There are valid options for the palliative intent treatment of patients with relapsed/refractory multiple myeloma (RRMM) when attempting to overcome the financial toxicity of targeted agents, according to a single-center experience in Egypt presented at the at the Annual Meeting of the Society of Hematologic Oncology (SOHO).
According to the poster presentation, RRMM is a critical medical scenario especially in transplant ineligible patients. There are new approved targeted agents (e.g., anti-CD38 monoclonal antibodies or histone deacetylase inhibitors) but these carry financial burden and cannot always be afforded.
In this study, the researchers assessed if there are other affordable treatment options for these patients that can be given with palliative intent for improving quality of life. The trial assessed response rates and toxicity of bendamustine versus melphalan plus steroids after previous treatment with bortezomib- or lenalidomide-based regimens in patients with RRMM.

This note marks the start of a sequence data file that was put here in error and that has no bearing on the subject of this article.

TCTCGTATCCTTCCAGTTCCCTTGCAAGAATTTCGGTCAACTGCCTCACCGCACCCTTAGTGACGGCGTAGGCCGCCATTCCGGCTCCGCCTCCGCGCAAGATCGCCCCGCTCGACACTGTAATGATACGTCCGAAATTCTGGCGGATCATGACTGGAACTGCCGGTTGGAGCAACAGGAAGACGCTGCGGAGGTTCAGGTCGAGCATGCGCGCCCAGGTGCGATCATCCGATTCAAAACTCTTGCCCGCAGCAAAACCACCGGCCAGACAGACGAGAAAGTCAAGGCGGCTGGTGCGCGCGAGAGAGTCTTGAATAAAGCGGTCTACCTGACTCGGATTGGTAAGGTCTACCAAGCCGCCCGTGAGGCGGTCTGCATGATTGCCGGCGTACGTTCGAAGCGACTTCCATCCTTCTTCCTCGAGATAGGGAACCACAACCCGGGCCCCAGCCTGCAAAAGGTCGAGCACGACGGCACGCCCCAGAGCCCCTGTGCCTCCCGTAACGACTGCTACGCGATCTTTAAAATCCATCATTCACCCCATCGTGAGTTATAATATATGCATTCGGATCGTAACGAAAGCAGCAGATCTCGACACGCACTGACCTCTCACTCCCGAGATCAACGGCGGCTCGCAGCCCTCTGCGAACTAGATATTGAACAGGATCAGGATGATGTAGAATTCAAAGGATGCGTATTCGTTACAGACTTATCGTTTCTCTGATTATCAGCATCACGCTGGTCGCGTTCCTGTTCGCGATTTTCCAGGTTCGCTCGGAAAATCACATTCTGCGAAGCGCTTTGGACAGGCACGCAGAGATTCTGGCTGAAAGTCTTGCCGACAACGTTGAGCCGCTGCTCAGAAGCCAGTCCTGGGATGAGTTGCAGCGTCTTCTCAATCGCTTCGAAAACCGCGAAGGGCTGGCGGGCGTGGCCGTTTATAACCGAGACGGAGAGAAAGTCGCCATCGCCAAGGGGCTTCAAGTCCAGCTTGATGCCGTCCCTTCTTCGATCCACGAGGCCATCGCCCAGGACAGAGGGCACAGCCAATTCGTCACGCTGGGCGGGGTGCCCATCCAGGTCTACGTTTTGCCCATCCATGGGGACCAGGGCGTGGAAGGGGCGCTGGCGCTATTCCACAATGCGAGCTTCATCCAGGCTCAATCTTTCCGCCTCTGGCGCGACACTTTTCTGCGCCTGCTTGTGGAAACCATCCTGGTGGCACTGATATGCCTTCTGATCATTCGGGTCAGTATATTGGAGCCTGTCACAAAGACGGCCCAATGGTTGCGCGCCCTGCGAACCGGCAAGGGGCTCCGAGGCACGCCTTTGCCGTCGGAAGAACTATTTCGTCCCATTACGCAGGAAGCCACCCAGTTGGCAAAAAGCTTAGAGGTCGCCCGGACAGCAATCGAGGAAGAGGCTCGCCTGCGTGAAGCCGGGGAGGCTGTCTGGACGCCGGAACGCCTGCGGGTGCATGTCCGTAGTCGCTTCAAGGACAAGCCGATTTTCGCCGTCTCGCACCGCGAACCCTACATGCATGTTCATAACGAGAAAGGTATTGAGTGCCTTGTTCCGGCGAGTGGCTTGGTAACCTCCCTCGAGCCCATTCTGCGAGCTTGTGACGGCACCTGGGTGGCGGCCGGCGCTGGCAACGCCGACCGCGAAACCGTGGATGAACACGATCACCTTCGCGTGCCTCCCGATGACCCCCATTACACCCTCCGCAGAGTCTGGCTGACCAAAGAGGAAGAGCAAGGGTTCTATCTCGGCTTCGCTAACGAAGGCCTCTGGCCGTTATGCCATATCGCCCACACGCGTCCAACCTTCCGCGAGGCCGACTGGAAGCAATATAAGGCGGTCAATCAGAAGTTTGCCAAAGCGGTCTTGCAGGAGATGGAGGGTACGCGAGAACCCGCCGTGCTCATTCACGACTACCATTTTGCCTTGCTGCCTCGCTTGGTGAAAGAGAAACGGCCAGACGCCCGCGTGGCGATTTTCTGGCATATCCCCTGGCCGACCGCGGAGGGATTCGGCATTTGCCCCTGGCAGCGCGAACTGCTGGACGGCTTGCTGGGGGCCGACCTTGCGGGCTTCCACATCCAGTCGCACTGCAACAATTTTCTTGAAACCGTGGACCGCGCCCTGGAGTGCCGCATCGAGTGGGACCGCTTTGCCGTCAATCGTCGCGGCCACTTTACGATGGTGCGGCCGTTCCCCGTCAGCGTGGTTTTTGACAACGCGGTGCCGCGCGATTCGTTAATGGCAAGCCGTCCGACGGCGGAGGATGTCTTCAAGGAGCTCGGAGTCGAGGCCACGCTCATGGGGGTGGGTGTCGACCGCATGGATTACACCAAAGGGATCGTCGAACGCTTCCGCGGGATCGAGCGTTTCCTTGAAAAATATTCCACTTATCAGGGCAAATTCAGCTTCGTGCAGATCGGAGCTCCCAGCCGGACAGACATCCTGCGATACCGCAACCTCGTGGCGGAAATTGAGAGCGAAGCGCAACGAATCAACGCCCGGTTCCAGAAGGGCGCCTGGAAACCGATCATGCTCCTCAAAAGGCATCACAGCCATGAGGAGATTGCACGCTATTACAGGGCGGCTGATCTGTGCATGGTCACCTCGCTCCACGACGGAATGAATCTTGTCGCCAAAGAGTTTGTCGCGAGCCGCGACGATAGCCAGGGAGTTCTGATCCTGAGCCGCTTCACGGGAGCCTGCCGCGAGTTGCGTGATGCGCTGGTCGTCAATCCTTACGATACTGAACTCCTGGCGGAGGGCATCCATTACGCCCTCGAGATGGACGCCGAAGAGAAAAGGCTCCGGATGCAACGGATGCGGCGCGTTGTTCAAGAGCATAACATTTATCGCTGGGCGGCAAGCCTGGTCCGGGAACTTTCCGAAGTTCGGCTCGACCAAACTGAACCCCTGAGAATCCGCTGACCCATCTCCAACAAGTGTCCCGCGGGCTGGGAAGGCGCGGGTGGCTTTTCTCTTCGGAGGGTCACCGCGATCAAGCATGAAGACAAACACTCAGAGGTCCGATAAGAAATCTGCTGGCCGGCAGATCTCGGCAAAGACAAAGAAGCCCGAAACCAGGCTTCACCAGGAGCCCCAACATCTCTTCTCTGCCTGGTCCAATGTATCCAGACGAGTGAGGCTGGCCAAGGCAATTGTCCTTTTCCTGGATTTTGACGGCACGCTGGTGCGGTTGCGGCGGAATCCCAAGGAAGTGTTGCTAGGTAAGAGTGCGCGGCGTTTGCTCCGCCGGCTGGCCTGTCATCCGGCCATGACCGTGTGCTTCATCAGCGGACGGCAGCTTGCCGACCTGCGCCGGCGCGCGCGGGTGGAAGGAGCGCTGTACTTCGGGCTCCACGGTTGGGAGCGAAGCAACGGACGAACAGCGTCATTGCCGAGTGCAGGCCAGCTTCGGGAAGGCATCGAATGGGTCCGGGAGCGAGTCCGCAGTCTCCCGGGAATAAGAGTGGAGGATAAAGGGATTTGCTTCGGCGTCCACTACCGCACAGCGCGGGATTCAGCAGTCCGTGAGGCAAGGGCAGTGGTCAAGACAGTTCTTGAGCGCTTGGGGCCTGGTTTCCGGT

One arm of the study received bendamustine as a single agent at 120 mg/m2 over two days every four weeks. The other arm received melphalan 0.1 mg/kg and prednisone 100 mg for five days every four weeks.
With a median follow-up of one year, the progression-free survival in patients assigned bendamustine was 40% compared with 20% in the melphalan arm. However, bendamustine was associated with higher rates of febrile neutropenia (40% vs. 13.3%, respectively). Melphalan was associated with higher rates of gastrointestinal upset (46.6% vs. 20%) compared with bendamustine.
“With the higher financial burden with the new targeted agents, the use of either bendamustine single agent or melphalan-steroids post-bortezomib or lenalidomide containing regimens in patients diagnosed to have RRMM remains a valid option in the context of palliative intent with acceptable toxicity profile,” the researchers concluded.